How to Make Money

Tell Fido It’s Time to Earn His Keep: 5 Jobs for Dogs

September 3, 2015
by Teresa Bitler
Contributor
jobs for dogs

Owning a dog can be expensive.

We spend an average $269 per year just to feed our pooches, according to the American Pet Products Association. When you factor in in grooming, boarding and other expenses, you’re looking at a total of between $500 and $1,000 per year, depending on where you live.

But when you need to offset these costs, pocket a little extra cash or even find a steady stream of revenue, man’s best friend may be your best bet.

Here are five ways your dog can earn money — unless, like mine, he’s too busy napping to contribute to his upkeep.

1. Social Media Star

Trotter’s owner, Sonja Yu, doesn’t talk about how much her wig-wearing French bulldog earns for her, but the hip pup with more than 209,000 Instagram followers is a brand ambassador who has appeared on The Today Show and Good Morning America.

Trotter obviously earns a little something, in addition to raising money for local animal shelters.

Even if your dog doesn’t go viral like Trotter, with enough followers, you can benefit financially.

Baldwin Cunningham says he’s received the equivalent of $5,000 in products for in-kind sponsored content featured on his Labradoodle’s 17,800-strong Instagram account (plus one small monetary payment). Product obviously isn’t cash, but if you don’t have to buy a new leash or the next bag of dog food, it’s the next best thing.

All it takes is a camera, an Internet connection and a personable pup to get started and help your dog become an online sensation. (It doesn’t hurt to be a professional photographer, like Yu, either.)

2. Model

Bodhi, the 5-year-old Shiba Inu known as “Menswear Dog,” got his start modeling men’s clothes on Tumblr and Instagram, but he’s more than just a social media sensation today — he actually models extra-small male attire for name-brand clothing lines.

It’s definitely profitable. Between photo contracts, guest appearances and sponsored content, Bodhi earns $10,000 to $15,000 per month for his owners, David Fun and Yena Kim, who quit their full-time jobs to focus on his career.

While there isn’t much of a call for clothes-wearing animals, your dog can earn money as a model in advertisements for anything from dog food to a family vacation. To find work, register online with a reputable agency like Le PAWS or Lucky Dog Models, and be prepared to provide professional photographs.

The typical photo shoot pays as little as $100 per day, minus the agency’s cut, so in the end, you won’t make a lot of money. But you’ll have the bragging rights that come with having a model in the family!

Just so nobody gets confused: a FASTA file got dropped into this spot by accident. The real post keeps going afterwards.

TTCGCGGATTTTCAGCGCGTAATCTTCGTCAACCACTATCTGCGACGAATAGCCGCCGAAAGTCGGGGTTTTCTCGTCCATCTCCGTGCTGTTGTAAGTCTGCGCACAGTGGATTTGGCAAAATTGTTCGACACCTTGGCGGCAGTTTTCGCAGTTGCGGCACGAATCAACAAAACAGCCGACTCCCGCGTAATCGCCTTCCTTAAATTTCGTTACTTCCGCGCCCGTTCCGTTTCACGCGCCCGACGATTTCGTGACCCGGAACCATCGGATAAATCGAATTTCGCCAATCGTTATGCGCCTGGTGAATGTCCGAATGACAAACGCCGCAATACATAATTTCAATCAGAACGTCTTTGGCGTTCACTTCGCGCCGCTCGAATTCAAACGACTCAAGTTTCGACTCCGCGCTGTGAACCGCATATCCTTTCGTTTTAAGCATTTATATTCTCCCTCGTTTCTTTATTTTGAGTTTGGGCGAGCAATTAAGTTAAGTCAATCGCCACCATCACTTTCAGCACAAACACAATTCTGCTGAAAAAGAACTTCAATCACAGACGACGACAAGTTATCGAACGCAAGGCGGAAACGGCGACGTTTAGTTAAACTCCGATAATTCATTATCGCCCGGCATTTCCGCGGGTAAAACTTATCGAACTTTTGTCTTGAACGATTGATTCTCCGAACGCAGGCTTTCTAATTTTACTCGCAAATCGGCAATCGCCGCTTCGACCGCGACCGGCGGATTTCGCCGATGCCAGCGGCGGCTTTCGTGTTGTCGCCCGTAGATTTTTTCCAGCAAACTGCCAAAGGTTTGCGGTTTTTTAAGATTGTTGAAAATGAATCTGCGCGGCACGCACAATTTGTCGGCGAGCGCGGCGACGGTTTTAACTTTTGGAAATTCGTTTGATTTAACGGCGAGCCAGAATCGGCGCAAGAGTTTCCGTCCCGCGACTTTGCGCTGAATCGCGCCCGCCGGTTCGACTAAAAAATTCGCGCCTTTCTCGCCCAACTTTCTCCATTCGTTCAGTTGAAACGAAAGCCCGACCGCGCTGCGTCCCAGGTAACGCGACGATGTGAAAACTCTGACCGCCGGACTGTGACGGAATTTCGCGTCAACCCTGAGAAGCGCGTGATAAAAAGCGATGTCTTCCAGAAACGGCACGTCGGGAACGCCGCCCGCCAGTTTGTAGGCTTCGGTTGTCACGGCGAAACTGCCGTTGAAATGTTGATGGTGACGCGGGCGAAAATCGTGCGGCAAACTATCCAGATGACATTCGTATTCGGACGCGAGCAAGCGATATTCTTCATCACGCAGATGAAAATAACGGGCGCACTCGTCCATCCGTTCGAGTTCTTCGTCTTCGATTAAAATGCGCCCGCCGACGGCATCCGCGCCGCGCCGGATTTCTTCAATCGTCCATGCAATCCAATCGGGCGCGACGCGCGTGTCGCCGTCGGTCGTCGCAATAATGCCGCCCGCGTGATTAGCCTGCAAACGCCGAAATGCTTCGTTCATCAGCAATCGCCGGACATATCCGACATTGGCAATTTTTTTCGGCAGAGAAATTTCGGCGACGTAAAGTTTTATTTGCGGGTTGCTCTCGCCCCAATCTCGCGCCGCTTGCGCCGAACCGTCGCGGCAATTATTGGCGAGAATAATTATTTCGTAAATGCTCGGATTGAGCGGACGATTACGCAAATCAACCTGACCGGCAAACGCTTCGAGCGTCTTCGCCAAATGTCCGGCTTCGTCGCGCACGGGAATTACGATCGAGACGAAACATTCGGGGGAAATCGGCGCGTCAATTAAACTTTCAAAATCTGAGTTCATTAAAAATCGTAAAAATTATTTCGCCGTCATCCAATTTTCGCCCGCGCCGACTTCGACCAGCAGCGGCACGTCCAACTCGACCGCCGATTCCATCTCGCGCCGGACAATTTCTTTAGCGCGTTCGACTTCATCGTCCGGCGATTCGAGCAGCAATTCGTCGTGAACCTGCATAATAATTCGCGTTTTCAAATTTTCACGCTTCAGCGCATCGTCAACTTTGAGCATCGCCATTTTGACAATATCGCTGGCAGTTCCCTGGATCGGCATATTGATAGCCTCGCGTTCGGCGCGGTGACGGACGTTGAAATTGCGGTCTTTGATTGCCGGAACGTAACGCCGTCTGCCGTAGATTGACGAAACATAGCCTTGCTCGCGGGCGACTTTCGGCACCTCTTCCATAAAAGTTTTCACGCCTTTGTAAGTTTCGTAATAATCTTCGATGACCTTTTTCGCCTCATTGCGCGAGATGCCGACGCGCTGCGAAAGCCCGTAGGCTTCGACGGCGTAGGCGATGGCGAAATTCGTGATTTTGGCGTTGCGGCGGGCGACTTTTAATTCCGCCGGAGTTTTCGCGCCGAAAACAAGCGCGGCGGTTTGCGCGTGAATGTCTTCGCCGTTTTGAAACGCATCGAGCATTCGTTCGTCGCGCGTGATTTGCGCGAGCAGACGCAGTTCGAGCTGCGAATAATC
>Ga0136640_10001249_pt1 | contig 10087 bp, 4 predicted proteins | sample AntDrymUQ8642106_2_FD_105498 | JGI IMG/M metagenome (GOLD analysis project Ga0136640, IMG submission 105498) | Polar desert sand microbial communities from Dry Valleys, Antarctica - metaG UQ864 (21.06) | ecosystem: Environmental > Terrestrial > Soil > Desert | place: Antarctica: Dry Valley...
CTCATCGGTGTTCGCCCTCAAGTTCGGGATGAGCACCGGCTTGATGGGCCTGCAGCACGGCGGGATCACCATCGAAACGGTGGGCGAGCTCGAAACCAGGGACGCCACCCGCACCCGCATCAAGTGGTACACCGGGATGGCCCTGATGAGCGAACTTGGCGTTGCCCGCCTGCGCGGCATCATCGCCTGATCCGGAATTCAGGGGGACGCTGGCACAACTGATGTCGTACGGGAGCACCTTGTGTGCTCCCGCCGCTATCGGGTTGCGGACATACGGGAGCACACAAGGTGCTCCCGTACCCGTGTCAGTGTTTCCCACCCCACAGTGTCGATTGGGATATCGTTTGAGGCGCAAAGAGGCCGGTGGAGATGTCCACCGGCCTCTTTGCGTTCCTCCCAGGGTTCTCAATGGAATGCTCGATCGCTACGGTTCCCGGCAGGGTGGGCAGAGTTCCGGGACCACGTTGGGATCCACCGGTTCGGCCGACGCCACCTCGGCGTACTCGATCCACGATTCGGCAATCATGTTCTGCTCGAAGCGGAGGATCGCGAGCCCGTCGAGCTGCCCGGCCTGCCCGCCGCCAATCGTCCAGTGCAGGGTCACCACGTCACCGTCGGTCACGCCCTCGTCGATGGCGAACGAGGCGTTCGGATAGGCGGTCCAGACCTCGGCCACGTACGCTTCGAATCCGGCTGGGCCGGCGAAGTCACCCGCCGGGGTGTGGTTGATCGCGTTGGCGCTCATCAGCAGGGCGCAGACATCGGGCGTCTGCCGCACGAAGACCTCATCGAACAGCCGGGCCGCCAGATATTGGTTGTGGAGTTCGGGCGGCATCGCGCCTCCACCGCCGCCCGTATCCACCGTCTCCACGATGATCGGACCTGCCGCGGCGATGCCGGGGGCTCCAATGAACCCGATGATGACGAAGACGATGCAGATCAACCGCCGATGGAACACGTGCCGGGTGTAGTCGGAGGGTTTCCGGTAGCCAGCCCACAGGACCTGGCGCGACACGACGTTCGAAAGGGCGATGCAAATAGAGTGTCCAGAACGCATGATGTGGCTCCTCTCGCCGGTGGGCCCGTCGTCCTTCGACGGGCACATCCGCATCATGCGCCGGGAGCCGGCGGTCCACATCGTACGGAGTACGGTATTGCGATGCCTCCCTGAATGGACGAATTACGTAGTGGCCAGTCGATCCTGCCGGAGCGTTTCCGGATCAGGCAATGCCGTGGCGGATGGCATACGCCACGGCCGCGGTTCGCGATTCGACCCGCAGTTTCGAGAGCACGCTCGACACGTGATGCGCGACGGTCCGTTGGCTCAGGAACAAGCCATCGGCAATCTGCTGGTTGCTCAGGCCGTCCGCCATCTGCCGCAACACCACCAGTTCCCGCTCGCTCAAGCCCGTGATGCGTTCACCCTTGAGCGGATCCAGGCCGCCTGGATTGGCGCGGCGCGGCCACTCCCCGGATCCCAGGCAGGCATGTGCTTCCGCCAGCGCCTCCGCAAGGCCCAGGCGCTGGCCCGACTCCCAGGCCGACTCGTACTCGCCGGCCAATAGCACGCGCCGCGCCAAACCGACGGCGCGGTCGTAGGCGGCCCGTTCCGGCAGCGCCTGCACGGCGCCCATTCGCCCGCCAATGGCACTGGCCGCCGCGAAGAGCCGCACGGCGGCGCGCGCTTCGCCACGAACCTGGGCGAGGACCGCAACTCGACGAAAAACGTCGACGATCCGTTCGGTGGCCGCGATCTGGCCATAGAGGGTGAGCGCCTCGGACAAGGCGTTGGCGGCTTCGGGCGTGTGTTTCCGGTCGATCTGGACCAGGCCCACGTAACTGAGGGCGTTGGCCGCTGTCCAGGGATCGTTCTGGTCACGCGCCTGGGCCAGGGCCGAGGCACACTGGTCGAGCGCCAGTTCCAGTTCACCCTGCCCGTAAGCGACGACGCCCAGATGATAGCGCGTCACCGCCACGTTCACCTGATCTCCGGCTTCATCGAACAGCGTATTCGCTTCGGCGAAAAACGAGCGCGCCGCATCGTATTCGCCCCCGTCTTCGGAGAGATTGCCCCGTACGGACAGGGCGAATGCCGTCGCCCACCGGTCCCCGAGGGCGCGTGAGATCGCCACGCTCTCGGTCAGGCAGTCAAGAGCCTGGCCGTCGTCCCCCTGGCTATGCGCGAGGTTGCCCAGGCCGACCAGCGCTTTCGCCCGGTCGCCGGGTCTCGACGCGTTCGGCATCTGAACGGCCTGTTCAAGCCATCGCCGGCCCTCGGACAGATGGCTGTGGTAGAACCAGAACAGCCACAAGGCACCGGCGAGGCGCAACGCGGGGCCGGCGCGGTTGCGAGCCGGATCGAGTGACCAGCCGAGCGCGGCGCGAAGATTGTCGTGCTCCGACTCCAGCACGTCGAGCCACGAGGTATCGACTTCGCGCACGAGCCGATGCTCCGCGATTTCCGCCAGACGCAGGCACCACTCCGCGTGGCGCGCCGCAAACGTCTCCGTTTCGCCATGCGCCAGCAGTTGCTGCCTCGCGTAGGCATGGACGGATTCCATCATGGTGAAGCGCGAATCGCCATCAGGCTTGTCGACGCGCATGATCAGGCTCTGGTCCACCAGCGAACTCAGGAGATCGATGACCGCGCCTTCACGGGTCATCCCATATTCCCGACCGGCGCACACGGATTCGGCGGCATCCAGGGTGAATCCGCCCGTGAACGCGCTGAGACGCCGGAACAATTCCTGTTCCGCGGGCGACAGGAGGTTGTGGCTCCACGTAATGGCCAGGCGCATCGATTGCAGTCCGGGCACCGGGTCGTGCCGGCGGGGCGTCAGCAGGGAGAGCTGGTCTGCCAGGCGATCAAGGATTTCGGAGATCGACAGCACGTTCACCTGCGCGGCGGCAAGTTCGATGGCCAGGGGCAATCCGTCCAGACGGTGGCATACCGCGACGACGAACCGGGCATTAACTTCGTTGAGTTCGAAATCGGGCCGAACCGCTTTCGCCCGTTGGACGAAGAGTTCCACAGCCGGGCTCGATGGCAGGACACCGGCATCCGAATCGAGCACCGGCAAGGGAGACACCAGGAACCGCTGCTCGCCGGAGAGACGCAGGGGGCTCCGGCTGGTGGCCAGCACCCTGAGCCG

3. Actor

It takes a special dog to be an actor, but if your pooch has what it takes, acting in commercials, television shows and movies can be even more profitable than modeling.

Expect to earn $200 to $300 per day, unless your dog becomes a star and you can negotiate for more. (Keep in mind that even household names, like Eddie from the television show Frasier, earned far less than their human counterparts.)

Many of the same agencies that work with dog models represent dog actors, so if you register your dog to model, chances are he’s already in the running for acting jobs.

Or, you might get lucky like Gary Castelle, who was spotted by a German film company walking his dog, Junior, in Manhattan. The director loved Junior so much he created a part for him and paid Castelle $250 per day.

Another option: If you live in a city where a lot of filming takes place, like New York or Los Angeles, you may be able to get work for both of you. Productions often put out calls for background actors who can walk their dogs in film and TV scenes. The pay is usually $100 to $150 per day.

4. Fur Producer

Does your dog seem to shed his weight in fur every day? You’re in luck! There’s a market for Chiengora (pronounced she-an-gora), or dog-hair yarn.

It’s not as simple as sweeping the floor, and you probably won’t get anything for your dog’s hair if you simply list a bag of it on eBay.

However, you can turn the hair into yarn and either sell the yarn or use it to knit sweaters, scarves and other products to sell. This throw pillow made from Chiengora fabric is listed for $150, and tons of sellers on Etsy list socks, hats and more.

5. Performer or Athlete

Depending on the competition, you might actually lose money trying to make your dog a champion.

That’s because most dog shows award, at most, $100 for Best in Show. Even the Eukanuba National Championship’s grand prize of $1,000 barely covers entry fees, grooming services, handler fees and travel expenses to the show, and money from product sponsorships and stud fees are usually far less than you might think.

You’ll have a better shot at agility, field and other performance-based competitions. The prizes are still small — USDAA’s Grand Prix of Dog Agility World Championships awards $1,000 to each first-place winner — but you don’t have to pamper your pet quite so much.

Whatever competition you enter, you’ll have to put in countless hours in training and performing, so weigh whether the return is worth your investment.

Your Turn: Has your dog ever worked for his kibble? Tell us about it in the comments!

Teresa Bitler is a freelance writer whose German Shorthair Pointer spends his days sleeping under the desk. He has never earned a dime.

by Teresa Bitler
Contributor for The Penny Hoarder

Share Your Thoughts

Top Articles